In addition, teachers can request two posters highlighting key facts about neuroanatomy and cell division. Corteva Agriscience, a global agriculture company that provides farmers worldwide with seed, crop protection, and digital solutions, has partnered with NSTA to offer free resources to introduce students in grades 3—5 to agriculture. Ten lesson plans help students investigate where their food comes from. Students start by learning about soil and soil health, advance to a basic understanding of seeds and seed science, then explore how farmers use science, technology, engineering, and math STEM to assist them in their work.
The lessons make connections between agriculture and the food we eat, and emphasize the importance of a balanced diet. The lessons also include a brief discussion of food safety in the classroom, as well as targeted objectives for each theme.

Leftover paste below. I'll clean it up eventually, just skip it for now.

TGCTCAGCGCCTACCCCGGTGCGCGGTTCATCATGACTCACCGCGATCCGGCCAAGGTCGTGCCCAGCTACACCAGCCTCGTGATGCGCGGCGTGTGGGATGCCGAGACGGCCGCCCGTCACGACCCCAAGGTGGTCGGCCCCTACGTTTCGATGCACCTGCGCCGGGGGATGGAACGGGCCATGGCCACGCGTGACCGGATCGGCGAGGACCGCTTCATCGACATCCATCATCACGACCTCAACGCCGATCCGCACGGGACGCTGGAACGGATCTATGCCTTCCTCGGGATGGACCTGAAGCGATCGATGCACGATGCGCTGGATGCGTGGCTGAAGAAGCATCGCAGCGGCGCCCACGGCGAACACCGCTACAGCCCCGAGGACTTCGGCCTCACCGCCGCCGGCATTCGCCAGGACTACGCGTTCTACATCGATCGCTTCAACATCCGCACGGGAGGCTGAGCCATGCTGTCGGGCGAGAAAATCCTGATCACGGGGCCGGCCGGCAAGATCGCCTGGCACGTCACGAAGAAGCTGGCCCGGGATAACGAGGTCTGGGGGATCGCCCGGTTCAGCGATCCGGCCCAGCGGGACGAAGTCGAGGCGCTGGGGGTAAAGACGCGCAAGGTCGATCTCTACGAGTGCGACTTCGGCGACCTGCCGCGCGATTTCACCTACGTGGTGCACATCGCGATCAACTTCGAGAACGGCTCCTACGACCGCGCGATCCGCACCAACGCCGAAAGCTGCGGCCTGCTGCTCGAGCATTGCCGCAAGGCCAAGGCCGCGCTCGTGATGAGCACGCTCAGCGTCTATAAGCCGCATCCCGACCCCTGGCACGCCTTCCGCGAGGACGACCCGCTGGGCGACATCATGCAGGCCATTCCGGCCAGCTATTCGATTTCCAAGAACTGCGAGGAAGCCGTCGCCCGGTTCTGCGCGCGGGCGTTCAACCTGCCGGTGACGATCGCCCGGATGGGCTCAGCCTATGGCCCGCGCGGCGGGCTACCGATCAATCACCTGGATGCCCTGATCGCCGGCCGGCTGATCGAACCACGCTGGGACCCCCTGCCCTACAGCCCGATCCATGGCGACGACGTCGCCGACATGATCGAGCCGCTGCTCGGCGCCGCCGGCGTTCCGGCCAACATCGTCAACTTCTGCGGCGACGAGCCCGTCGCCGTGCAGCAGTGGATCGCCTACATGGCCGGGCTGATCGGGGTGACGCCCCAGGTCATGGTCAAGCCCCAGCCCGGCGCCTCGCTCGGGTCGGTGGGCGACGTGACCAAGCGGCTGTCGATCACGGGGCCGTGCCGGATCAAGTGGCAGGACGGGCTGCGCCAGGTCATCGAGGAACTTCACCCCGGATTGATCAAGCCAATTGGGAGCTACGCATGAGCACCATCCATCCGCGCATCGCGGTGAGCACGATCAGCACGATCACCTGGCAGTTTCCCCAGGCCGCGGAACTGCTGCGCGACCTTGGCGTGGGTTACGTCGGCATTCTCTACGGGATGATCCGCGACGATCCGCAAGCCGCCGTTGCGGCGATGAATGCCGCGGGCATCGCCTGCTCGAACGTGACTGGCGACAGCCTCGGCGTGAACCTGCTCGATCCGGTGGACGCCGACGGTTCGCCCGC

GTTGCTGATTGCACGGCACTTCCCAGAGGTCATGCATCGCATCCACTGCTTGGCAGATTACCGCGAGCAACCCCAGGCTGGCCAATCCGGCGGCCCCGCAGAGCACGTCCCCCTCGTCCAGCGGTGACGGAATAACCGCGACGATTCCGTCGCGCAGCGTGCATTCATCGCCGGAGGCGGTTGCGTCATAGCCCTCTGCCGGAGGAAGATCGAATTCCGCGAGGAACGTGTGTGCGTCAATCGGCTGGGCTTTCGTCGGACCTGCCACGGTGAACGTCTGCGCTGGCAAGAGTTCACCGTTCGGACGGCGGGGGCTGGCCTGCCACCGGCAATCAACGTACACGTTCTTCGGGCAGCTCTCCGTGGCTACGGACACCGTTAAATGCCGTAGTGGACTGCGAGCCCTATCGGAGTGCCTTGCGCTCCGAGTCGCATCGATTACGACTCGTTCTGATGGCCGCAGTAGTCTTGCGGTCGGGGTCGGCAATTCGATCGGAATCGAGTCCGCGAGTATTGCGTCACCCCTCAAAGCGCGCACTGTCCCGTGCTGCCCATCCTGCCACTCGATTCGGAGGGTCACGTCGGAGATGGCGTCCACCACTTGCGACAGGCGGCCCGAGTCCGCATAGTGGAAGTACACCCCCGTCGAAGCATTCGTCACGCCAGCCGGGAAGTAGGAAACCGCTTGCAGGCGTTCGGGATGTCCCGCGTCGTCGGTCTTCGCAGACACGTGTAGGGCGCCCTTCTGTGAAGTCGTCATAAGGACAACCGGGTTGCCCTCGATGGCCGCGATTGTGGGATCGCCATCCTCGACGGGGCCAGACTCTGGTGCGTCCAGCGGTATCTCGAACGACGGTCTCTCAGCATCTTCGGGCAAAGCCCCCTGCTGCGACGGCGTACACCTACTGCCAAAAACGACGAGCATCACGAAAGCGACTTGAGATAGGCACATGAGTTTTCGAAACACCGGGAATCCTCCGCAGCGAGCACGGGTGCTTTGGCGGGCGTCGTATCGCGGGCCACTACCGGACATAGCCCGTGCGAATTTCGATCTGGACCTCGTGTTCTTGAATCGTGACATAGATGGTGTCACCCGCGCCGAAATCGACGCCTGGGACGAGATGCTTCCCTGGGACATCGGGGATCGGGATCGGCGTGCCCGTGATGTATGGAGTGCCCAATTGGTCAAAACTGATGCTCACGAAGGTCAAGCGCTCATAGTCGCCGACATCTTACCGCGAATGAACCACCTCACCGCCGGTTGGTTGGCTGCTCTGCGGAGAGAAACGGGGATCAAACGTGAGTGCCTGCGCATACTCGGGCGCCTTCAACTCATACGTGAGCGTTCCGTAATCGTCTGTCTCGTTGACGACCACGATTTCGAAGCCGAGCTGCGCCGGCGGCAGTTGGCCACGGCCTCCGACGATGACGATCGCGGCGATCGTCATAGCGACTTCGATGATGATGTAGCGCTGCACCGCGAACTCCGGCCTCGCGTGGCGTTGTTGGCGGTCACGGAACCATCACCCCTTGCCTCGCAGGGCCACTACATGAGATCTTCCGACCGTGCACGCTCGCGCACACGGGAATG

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Students use geospatial information technology tools e. The comprehensive, standards-supported curriculum provides everything needed to facilitate instruction, including an instructional framework, an instructional sequence, student resources, assessments, instructional resources e. Explore the meaning of sustainability through this online simulation game for middle and high school levels from The Cloud Institute.
In the game, students are challenged to figure out a strategy to catch as many fish as they can in a period of 10 days while maintaining a desired amount of fish in the lake. As students try different strategies in successive game rounds, they begin to understand the impact of their choices and the role they play in contributing to a sustainable future.